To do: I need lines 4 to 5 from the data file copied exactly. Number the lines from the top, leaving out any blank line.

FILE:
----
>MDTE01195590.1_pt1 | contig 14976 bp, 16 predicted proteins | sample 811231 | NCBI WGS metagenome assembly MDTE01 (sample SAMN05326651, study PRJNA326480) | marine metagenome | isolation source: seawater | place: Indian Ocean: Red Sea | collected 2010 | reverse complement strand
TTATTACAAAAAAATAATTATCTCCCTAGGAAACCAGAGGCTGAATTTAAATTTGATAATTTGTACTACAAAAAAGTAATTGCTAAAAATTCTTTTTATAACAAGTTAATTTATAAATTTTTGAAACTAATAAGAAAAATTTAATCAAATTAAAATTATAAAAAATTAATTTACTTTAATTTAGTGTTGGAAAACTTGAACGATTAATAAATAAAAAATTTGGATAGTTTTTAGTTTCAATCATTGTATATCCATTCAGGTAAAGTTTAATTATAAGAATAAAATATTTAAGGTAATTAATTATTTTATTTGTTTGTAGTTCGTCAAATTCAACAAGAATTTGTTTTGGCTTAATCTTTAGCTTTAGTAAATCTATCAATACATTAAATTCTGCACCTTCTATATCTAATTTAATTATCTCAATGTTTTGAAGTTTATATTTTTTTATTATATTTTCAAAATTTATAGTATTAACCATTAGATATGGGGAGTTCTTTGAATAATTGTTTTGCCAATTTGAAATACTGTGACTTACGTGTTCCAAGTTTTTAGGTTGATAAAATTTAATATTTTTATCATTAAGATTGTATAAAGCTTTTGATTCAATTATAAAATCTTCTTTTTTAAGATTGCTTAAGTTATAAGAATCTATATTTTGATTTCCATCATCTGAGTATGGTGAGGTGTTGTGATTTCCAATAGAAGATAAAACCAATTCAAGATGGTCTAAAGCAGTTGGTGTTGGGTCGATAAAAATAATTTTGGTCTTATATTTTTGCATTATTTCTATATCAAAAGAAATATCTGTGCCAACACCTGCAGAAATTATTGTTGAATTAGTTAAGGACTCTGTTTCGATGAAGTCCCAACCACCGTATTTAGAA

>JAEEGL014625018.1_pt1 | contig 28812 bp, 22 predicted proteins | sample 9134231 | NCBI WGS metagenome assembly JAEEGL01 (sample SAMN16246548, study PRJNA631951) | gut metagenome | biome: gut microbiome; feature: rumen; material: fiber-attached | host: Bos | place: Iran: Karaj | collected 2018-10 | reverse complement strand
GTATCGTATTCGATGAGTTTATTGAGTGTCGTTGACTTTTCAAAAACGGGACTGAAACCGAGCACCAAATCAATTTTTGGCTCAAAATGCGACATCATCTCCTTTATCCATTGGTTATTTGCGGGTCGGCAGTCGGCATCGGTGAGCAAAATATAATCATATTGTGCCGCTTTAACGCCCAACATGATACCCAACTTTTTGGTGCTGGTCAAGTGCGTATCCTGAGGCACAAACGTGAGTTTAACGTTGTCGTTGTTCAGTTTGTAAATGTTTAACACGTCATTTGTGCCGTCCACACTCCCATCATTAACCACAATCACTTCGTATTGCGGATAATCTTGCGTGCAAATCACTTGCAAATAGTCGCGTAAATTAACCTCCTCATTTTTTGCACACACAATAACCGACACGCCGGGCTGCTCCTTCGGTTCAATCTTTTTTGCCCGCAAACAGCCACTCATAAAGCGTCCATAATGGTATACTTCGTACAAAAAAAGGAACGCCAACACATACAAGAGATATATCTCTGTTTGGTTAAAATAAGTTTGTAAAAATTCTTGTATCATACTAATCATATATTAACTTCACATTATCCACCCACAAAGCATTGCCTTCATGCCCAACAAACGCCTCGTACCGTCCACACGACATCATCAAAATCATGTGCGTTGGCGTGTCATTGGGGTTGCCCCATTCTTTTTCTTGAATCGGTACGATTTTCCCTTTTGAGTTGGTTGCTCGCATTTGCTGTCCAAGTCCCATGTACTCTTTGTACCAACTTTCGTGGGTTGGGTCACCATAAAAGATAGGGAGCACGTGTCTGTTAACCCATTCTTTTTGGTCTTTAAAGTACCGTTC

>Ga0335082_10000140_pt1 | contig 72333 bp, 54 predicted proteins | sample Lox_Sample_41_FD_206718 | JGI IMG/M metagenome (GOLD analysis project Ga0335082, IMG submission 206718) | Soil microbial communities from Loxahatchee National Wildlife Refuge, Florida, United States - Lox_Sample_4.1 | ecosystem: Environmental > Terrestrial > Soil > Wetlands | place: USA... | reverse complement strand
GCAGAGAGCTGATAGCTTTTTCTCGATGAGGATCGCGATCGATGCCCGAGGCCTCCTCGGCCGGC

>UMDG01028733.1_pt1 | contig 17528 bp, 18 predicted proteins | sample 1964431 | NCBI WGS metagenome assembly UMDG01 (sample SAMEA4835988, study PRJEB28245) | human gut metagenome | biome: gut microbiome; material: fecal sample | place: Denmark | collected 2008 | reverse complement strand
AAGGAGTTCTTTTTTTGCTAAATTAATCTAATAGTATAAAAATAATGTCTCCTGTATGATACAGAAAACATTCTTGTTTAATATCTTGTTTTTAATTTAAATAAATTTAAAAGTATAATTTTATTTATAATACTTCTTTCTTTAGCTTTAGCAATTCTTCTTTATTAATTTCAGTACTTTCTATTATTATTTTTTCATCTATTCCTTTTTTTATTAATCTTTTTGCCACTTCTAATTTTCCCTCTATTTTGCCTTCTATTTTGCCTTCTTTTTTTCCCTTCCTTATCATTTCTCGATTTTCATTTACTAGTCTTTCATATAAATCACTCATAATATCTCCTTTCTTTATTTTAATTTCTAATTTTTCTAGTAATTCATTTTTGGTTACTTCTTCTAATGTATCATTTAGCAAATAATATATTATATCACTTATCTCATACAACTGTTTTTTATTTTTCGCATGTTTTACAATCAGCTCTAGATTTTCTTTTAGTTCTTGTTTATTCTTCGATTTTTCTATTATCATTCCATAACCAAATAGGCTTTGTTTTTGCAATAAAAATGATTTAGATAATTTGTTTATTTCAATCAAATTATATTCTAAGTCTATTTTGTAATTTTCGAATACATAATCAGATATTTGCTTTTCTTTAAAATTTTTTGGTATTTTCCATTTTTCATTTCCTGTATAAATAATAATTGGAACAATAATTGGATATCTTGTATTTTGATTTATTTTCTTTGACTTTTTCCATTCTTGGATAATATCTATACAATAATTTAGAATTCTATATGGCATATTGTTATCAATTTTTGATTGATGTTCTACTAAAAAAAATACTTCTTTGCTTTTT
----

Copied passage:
GTATCGTATTCGATGAGTTTATTGAGTGTCGTTGACTTTTCAAAAACGGGACTGAAACCGAGCACCAAATCAATTTTTGGCTCAAAATGCGACATCATCTCCTTTATCCATTGGTTATTTGCGGGTCGGCAGTCGGCATCGGTGAGCAAAATATAATCATATTGTGCCGCTTTAACGCCCAACATGATACCCAACTTTTTGGTGCTGGTCAAGTGCGTATCCTGAGGCACAAACGTGAGTTTAACGTTGTCGTTGTTCAGTTTGTAAATGTTTAACACGTCATTTGTGCCGTCCACACTCCCATCATTAACCACAATCACTTCGTATTGCGGATAATCTTGCGTGCAAATCACTTGCAAATAGTCGCGTAAATTAACCTCCTCATTTTTTGCACACACAATAACCGACACGCCGGGCTGCTCCTTCGGTTCAATCTTTTTTGCCCGCAAACAGCCACTCATAAAGCGTCCATAATGGTATACTTCGTACAAAAAAAGGAACGCCAACACATACAAGAGATATATCTCTGTTTGGTTAAAATAAGTTTGTAAAAATTCTTGTATCATACTAATCATATATTAACTTCACATTATCCACCCACAAAGCATTGCCTTCATGCCCAACAAACGCCTCGTACCGTCCACACGACATCATCAAAATCATGTGCGTTGGCGTGTCATTGGGGTTGCCCCATTCTTTTTCTTGAATCGGTACGATTTTCCCTTTTGAGTTGGTTGCTCGCATTTGCTGTCCAAGTCCCATGTACTCTTTGTACCAACTTTCGTGGGTTGGGTCACCATAAAAGATAGGGAGCACGTGTCTGTTAACCCATTCTTTTTGGTCTTTAAAGTACCGTTC

>Ga0335082_10000140_pt1 | contig 72333 bp, 54 predicted proteins | sample Lox_Sample_41_FD_206718 | JGI IMG/M metagenome (GOLD analysis project Ga0335082, IMG submission 206718) | Soil microbial communities from Loxahatchee National Wildlife Refuge, Florida, United States - Lox_Sample_4.1 | ecosystem: Environmental > Terrestrial > Soil > Wetlands | place: USA... | reverse complement strand